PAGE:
Q: What do I do with the ground connections?
A: This is by far the most frequently asked question. On my pc boards, all grounds are usually tied together to a common point that is labeled "GND" or maybe just "GR". This is the ground for the board and it should be connected to the power supply ground.
Usually the metal box for an effect is used as a universal ground. The input and output jacks' ground lugs will automatically connect to the metal chassis (unless they are the plastic body Re'an brand). The wire from the pcb ground connection can then be connected to one of the in/out jacks' ground lug; it doesn't matter which. The power supply ground ground also will connect to one of the in/out ground lugs - exception: see next question.
Q: You show a stereo jack on the input of the effect; is that right?
A: Sometimes a stereo jack will be used to switch a battery on and off. The tip connection of the stereo jack carries the signal and the middle (or ring) connection is wired to the battery ground (usually the black or negative wire). The body of the stereo jack is grounded to the case, as with a mono jack.
When a mono cable plug is inserted into the stereo jack, the middle connection is connected to ground by the body of the plug, since there is no ring connection as with a stereo jack. Therefore, this allows the battery to make connection to ground thus completing the circuit and allowing power to flow. Once you are through using the effect, the plug is pulled from the jack, the battery connection is then broken and no current flows. Typically I put this battery switching circuit on the input jack.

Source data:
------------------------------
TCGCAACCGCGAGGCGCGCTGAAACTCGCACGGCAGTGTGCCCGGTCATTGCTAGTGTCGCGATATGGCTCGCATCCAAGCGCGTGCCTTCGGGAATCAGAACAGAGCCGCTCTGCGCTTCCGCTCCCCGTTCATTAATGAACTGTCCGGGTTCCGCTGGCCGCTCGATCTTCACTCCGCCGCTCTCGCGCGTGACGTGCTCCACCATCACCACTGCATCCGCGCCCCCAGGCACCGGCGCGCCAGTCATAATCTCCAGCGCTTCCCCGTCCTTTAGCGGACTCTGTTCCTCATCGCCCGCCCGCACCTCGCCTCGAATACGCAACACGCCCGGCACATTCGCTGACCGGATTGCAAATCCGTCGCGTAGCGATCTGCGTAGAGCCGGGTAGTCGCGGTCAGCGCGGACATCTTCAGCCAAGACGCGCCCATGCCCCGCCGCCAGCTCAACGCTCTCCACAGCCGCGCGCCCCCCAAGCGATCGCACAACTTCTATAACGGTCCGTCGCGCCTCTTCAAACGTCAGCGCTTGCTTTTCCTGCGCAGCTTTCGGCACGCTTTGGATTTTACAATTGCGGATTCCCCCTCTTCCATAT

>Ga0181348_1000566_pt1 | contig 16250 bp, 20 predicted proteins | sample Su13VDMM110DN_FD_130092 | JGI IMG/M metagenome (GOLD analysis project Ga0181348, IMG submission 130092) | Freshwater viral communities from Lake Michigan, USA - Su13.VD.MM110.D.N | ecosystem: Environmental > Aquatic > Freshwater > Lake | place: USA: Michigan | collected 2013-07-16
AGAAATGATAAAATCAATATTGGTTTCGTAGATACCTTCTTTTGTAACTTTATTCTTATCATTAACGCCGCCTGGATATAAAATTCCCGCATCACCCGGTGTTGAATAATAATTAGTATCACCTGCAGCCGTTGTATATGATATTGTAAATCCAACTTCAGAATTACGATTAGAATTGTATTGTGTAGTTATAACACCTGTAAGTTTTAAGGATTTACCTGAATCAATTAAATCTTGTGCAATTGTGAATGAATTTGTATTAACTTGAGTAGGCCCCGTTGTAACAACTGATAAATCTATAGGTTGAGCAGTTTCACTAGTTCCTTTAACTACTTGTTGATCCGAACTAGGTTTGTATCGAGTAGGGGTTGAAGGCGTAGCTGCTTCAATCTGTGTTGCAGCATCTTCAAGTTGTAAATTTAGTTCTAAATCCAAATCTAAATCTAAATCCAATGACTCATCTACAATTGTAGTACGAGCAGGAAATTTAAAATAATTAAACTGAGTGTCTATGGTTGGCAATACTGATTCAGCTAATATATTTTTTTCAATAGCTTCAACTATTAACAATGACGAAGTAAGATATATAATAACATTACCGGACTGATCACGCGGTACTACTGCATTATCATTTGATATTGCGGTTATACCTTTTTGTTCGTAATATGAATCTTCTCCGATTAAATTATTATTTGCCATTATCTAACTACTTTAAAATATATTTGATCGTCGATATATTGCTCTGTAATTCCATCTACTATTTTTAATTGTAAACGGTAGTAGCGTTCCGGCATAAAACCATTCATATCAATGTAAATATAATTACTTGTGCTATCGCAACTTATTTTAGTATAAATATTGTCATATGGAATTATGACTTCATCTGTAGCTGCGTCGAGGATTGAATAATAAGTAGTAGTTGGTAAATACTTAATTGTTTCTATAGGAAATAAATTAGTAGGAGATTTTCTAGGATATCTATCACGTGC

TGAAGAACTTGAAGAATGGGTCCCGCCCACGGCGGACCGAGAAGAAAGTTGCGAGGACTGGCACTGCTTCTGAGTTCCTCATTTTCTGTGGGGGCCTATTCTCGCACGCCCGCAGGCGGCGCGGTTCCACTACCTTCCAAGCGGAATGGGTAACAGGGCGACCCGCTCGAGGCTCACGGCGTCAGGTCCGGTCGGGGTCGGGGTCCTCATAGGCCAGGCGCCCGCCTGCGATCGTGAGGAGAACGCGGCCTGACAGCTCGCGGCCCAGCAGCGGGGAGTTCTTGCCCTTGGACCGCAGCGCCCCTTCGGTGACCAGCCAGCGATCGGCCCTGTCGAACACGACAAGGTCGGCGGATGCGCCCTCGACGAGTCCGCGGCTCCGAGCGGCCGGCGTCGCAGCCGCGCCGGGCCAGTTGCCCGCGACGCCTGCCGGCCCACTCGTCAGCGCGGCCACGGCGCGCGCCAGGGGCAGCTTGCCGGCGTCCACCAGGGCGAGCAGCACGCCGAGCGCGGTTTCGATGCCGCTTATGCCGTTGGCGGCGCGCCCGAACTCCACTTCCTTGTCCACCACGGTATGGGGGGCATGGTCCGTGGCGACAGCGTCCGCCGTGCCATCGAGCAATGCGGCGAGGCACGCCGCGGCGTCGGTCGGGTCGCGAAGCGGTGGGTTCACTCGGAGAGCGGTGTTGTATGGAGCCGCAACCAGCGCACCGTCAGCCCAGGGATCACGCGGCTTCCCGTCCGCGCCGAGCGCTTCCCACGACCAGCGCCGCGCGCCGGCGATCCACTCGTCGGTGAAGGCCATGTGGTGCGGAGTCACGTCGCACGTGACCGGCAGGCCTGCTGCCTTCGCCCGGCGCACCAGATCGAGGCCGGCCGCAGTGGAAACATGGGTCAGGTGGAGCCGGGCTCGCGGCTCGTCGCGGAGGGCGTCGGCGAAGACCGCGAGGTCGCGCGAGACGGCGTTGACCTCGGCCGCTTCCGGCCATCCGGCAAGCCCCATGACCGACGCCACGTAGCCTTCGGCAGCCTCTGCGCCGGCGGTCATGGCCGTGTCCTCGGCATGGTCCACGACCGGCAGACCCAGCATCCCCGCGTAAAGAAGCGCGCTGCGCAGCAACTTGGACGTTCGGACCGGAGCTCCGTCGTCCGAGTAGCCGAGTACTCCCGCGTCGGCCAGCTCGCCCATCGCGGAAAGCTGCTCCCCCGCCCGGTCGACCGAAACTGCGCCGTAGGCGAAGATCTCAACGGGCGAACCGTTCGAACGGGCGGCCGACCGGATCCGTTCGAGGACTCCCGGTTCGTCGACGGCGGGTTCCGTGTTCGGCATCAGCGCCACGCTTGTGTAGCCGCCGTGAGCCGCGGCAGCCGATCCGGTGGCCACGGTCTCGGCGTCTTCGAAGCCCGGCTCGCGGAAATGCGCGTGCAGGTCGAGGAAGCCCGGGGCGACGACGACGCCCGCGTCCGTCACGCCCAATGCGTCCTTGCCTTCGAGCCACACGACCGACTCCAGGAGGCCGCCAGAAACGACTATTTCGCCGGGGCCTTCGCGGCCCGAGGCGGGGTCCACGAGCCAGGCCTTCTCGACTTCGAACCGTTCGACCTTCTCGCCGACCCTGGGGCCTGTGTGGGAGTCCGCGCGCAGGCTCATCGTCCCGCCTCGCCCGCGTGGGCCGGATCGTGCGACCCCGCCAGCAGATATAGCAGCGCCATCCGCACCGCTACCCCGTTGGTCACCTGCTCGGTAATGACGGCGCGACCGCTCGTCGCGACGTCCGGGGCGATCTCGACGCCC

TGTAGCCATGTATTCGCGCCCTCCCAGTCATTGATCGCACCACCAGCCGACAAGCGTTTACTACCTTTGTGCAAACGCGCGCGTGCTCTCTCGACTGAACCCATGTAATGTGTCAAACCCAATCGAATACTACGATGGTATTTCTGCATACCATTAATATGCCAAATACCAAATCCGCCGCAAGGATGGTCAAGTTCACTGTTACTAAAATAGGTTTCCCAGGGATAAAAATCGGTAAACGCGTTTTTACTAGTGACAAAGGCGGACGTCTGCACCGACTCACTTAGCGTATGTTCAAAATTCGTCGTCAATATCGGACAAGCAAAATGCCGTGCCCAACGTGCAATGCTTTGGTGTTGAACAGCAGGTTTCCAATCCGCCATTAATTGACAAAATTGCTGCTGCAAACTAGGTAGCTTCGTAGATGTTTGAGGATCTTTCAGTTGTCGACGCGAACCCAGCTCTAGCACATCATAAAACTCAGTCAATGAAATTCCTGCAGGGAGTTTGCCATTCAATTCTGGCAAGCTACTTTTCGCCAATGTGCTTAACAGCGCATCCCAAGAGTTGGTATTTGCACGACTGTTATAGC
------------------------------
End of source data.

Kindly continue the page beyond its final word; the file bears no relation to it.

Q: What is the point that is labeled as "Vr" on the schematics?
A: That merely stands for "Voltage reference". All points labeled as Vr should be connected together.
Q: What software do you use to do your schematics and PCB layouts?
A: This is probably the second most frequently asked question. I use "Fontasy" which is an old DOS drawing program in which I created special fonts with pcb pads. It works quite well for me but I have been using it for probably 10 years. I tried to buy the rights to this program to sell this as a pcb layout program to go with my special fonts, but was unable to get the owner to do this. I cannot find this software anywhere on the web.
Q: Can you put up a wav file for "xxx" project or effects unit?
A: Probably not. The reason is that I only have a limited amount of online storage space and much of it is already taken up with articles, schematics, etc. I have been thinking about putting up a different wav file each week so that everyone can have a chance to hear each effect.
Q: What should I use to draw schematics and PCB layouts?
A: I suggest that you look at Paint Shop Pro (PSP). It is available from Jasc Software and is easy to use and powerful. I have used it on a couple of the schematics. You can easily cut and paste symbols from other schematics.
Also EasyTrax is available from Protel as freeware. Many people swear by it but I have found PSP to be more to my liking.